Second, there’s “isolation” in the sense that in a traditional gym, I feel alone. That’s awesome when I want to hide my fat rolls and lack of strength, but less awesome when I’m bored and I don’t know what to do, so I quit and go home. It’s not just doing flash cards, it’s doing flash cards at the library.
To me, isolation is boring, unrealistic, and unsustainable.
Why does Crossfit feel like “the opposite of a traditional gym” to me? The key word is “integration.” I’m doing very few moves that isolate muscles and more moves that try to integrate everything; upper and lower, strength and heart rate. Burpees, thrusters, farmers carries, muscle ups; things that feel accomplishy. You know, accomplishy, rather than endless and monotonous.
Another sense of “integration” is that I’m there with people. I’m there with coaches, coaches who I’m comfortable working with, who know me personally, and who can offer me a huge variety of exercises at different strength levels so that I don’t have to keep that information in my head, I can just do it. I’m there with classmates who encourage me and who don’t seem to give a single crap about my fat rolls or my lack of strength; people with weight, strength, health, and injury histories of their own. It feels, frankly, they way I want my Spanish classes to feel, where community and cooperation are much more important that individual achievement and competition.
What was wrong with my traditional gym experience? For years I thought I wanted free access to a traditional gym where I could go any time I wanted, so I could go when it was empty, and no one would have to witness my fat rolls and lack of strength. I would go and do the eliptical trainer for a few minutes, watching a rerun of the Golden Girls on TV, and then do the freeweights or circuit machines that I remembered from 8th grade PE. I had this kind of access in New York because there was a gym in my building. When I moved back to Seattle, I joined a gym and paid $40 per month. When I moved to LA, I picked an another apartment building with a gym.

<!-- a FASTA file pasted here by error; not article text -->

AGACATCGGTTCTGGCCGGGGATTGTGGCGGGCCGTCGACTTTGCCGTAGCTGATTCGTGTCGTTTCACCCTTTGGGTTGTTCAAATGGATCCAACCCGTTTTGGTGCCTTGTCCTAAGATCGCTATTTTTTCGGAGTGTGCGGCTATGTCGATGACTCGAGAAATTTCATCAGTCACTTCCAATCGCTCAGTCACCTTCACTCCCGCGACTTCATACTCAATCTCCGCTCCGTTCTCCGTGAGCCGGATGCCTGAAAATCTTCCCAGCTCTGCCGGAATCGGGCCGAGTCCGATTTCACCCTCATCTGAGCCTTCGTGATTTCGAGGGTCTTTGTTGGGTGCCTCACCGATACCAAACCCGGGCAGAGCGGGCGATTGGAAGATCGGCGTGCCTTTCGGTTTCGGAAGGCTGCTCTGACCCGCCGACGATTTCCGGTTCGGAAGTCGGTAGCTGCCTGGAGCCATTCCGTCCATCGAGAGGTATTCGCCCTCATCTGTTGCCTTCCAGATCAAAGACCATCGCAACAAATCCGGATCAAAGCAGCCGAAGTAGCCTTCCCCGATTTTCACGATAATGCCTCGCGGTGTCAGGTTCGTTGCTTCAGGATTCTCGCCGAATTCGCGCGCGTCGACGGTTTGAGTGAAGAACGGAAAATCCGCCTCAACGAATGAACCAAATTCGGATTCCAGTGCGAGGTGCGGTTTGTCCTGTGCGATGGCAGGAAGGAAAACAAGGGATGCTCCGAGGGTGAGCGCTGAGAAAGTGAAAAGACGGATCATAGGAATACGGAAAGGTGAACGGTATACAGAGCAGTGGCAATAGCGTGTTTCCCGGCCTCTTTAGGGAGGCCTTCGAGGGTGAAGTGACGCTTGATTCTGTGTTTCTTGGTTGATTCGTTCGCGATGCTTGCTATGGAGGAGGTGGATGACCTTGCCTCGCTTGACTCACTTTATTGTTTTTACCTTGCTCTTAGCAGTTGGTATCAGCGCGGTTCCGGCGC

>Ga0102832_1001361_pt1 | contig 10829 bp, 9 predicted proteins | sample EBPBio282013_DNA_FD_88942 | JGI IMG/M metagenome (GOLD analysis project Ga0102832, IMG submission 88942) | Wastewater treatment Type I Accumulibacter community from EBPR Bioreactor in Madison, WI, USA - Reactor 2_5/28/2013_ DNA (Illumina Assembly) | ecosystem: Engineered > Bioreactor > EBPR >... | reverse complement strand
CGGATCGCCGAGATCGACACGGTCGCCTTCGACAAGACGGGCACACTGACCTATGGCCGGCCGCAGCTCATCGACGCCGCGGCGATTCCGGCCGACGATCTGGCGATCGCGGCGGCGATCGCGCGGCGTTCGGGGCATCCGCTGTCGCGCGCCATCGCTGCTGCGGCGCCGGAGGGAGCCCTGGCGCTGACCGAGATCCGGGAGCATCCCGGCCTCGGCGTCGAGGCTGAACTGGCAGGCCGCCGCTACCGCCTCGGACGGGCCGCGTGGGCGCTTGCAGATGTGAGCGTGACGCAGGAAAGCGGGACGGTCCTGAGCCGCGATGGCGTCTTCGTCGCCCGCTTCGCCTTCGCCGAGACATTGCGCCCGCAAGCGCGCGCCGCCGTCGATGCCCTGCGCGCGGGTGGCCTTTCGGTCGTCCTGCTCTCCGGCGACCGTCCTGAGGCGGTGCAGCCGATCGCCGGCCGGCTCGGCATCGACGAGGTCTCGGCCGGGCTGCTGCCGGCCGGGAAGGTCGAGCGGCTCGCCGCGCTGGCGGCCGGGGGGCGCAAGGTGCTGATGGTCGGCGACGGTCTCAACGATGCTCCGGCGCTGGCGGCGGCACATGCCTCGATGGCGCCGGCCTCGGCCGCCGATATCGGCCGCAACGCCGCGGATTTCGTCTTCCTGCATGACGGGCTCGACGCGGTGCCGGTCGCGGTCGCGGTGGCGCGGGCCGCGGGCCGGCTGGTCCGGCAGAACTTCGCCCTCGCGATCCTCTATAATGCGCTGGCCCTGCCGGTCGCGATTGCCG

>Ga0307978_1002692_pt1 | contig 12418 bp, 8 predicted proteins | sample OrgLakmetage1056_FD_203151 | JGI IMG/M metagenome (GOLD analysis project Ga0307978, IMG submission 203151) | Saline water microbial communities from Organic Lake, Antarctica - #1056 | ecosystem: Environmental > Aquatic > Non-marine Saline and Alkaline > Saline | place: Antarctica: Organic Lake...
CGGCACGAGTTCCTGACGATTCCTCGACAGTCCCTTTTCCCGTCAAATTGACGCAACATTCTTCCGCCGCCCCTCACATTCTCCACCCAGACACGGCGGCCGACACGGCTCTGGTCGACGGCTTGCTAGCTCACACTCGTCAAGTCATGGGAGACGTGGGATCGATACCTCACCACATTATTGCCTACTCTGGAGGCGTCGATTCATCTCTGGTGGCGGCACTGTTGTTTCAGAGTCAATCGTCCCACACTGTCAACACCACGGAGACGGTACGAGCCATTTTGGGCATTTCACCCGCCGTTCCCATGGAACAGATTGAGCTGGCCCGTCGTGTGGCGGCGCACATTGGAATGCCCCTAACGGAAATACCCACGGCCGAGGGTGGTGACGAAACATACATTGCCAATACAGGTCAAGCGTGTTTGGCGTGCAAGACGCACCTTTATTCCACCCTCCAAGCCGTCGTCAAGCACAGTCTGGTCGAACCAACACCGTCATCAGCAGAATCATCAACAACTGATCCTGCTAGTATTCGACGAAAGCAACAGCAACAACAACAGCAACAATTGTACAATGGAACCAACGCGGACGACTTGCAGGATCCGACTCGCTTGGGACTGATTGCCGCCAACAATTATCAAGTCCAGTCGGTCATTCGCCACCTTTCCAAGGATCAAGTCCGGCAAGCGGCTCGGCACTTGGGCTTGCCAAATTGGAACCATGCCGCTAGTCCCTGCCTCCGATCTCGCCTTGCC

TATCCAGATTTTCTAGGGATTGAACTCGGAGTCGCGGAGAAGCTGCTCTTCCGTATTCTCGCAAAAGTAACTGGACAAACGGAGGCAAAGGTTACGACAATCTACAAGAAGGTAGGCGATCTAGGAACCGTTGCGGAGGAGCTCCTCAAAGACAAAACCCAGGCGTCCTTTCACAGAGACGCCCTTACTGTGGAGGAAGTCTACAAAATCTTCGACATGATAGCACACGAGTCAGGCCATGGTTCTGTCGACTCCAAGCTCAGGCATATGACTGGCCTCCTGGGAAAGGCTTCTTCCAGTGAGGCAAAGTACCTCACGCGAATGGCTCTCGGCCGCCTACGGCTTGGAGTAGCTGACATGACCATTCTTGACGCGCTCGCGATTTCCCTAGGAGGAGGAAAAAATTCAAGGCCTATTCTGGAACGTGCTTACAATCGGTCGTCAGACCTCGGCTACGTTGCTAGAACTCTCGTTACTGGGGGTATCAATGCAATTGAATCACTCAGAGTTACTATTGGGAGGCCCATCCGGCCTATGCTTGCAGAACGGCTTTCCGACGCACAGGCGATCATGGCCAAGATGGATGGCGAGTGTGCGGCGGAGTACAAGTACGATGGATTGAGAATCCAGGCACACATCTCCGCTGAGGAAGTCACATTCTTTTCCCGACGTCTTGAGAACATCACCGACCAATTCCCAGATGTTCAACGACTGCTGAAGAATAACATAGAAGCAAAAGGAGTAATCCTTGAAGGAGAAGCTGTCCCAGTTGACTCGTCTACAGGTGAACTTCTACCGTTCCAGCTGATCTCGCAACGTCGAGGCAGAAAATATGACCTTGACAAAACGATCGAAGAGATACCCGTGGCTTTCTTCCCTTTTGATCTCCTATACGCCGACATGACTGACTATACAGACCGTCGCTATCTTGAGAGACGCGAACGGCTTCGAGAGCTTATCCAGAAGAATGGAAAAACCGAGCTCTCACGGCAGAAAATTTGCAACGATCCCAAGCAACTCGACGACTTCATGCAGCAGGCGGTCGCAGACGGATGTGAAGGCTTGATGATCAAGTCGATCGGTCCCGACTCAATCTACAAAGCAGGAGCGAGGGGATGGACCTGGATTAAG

The problem with this traditional gym plan is that I never talked to anyone, always did the same workout, never learned anything new, got bored with what I was doing, and didn’t want to go; it was a horrible chore to make a habit of going.
For crossfit, it’s different: it’s a different workout every day, I’m learning new moves and new skills, and I don’t mind going. I have a habit of going. I sass the coaches and sometimes cuss them out, and they keep teaching me new things and being encouraging. I haven’t done a handstand pushup yet, or toes-to-bar, or climbed the rope, but nobody’s yelling at me or making me feel bad about it; I’ll just start at Level 1 and stay there until I’m strong enough for Level 2… Maybe it will take years to reach Level 3 or Rx, but who cares? That’s the attitude my crossfit coaches have; I keep improving over time and they keep getting paid. Everybody’s happy.
There are a couple of more selfies to share from my time in Vegas. Mama and I went to Downtown Vegas on my last night there; played some video poker at a bar, and then walked along Fremont Street. Then we drove down Fremont street, which used to be dangerous, but it was several blocks before we saw any police activity!
The next morning I started my drive back to LA. I stopped in Baker to clean my windshield, and in Barstow for a double-double animal style.
Driving in the Mojave desert is a trip. There are parts of the drive where your windshield is a huge view of a desert planet, and you’re just skimming across a narrow ribbon of engineering. Sometimes your on a flat, and the mountians ring the horizon, and the road looks like it goes to the edge of the earth. Other times you’re in the mountain passes and you can see for sixty miles; so far that the distance starts to fade into the vapor mirage.
The high desert ends with Victorville, and then it’s the San Bernadino Forest. After that it’s Planet Freeway.
I have to end this blog post because the picture above is making me hungry.